[Stanislaw Lem] Solaris

  • Title: Solaris
  • Author: Stanislaw Lem
  • Translated by: Joanna Kilmartin & Steve Cox
  • Published: 1961
  • Publisher: Faber and Faber
  • ISBN: 978-0-571-31157-6

There are things, situations, that no one has dared to externalize, but which the mind has produced by accident in a moment of aberration, of madness, call it what you will. At the next stage, the idea becomes flesh and blood.

Am I responsible for my unconscious?

from the book

What if we have to encounter your deep desire? Can we dare to confront our deepest self that we even do not know?

Solaris is one of the most widely known novels by Stanislaw Lem due to the popular movie – the same title – by Andrei Tarkovsky. Unlike the more enigmatic film version, the book is more lucid, less emotional, and scientific.

The story follows two lines – one for the emotional battle of the crew members of the space station orbited around Solaris and another for the research/exploration history of the planet Solaris.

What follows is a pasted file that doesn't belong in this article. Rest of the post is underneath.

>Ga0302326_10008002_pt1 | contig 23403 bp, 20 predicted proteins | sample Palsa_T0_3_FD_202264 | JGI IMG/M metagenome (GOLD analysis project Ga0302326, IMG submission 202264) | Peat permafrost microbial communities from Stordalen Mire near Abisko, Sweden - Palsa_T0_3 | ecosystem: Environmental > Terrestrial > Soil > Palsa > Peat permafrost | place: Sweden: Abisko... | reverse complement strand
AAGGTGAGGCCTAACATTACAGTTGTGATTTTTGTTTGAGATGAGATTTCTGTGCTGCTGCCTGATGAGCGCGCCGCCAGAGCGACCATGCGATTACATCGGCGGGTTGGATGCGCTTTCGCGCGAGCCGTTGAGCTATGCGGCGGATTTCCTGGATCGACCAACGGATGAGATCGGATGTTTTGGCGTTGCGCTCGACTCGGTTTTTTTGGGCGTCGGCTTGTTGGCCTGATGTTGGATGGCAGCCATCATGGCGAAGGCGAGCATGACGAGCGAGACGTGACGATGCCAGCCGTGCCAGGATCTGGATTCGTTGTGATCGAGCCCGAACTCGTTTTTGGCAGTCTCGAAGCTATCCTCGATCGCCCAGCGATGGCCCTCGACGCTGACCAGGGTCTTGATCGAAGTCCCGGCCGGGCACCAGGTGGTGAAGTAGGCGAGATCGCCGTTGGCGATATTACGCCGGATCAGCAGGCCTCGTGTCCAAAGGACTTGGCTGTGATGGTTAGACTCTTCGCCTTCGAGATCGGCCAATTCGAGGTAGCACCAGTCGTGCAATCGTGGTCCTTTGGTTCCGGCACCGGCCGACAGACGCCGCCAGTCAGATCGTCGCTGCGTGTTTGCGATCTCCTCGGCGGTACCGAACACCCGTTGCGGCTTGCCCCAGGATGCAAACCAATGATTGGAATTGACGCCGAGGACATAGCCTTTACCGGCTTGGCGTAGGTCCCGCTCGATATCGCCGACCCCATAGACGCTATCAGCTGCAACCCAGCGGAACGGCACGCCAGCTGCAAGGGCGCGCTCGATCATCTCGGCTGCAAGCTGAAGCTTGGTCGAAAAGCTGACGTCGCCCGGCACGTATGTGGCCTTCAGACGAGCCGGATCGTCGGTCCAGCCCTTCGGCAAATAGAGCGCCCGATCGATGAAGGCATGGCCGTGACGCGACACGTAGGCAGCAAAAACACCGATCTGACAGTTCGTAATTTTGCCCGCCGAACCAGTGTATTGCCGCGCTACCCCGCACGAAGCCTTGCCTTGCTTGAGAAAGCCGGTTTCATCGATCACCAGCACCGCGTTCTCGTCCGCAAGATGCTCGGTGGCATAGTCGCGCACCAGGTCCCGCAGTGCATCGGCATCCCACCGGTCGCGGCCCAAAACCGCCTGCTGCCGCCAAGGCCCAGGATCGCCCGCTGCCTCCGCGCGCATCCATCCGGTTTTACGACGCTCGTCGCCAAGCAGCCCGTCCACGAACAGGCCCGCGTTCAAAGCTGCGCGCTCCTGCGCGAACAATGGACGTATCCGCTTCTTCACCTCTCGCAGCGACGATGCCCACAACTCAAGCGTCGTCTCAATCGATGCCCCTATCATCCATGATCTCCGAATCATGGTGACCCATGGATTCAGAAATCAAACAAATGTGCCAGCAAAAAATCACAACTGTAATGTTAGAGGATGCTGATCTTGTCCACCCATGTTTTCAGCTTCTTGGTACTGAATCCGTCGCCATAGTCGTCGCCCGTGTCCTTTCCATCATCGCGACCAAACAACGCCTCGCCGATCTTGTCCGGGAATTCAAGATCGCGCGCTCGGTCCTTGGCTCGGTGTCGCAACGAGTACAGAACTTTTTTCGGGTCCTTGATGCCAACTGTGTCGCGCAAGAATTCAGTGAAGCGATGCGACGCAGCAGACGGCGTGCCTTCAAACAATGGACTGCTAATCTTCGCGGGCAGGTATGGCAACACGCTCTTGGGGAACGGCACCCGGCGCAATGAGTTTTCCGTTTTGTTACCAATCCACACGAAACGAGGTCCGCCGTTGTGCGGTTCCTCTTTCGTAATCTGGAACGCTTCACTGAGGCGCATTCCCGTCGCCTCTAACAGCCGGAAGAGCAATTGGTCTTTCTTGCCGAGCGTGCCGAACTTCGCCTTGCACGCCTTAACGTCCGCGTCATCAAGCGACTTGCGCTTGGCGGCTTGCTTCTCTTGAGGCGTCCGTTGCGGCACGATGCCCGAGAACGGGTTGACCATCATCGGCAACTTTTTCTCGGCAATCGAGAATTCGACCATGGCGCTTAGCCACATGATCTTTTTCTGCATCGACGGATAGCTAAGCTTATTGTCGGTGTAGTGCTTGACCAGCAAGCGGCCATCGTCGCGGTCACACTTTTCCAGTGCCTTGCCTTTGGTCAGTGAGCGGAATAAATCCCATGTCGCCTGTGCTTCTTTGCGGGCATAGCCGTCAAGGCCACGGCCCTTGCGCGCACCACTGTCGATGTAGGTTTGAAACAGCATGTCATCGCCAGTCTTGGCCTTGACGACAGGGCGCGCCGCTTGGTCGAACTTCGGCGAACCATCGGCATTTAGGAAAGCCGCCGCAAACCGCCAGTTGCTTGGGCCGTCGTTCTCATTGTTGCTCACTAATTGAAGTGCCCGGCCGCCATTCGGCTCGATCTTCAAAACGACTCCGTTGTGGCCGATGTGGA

Humans are rational beings who think and act reasonably. We learn how to live with others and can control our desires and emotions accordingly. Lem’s novels always deal with how Contact with other intelligent life forms possible can be. In Solaris, we have two types of Contacts: the Contact with the life form in Solaris and the Contact with your hidden self. The result is not pretty. You have to accept the illusion and cross the boundary of reality and hallucination. Or you succumb to the depth of madness. Intelligence is a gift as well as a punishment. We are responsible for where we stand and where we are going.

Contact with the unknown is what the book tries to show us. Anthropocentrism is the belief that human beings are the most important entity in the universe. It is not a simple prejudice. It might signify our intellectual boundaries. When we meet our inner self, it is more complicated. It is the battle against the known unknown – the entity that we know but cannot materialize.

The book gives us a chance to embark on a journey without a destination, which is why I think the book is a masterpiece.

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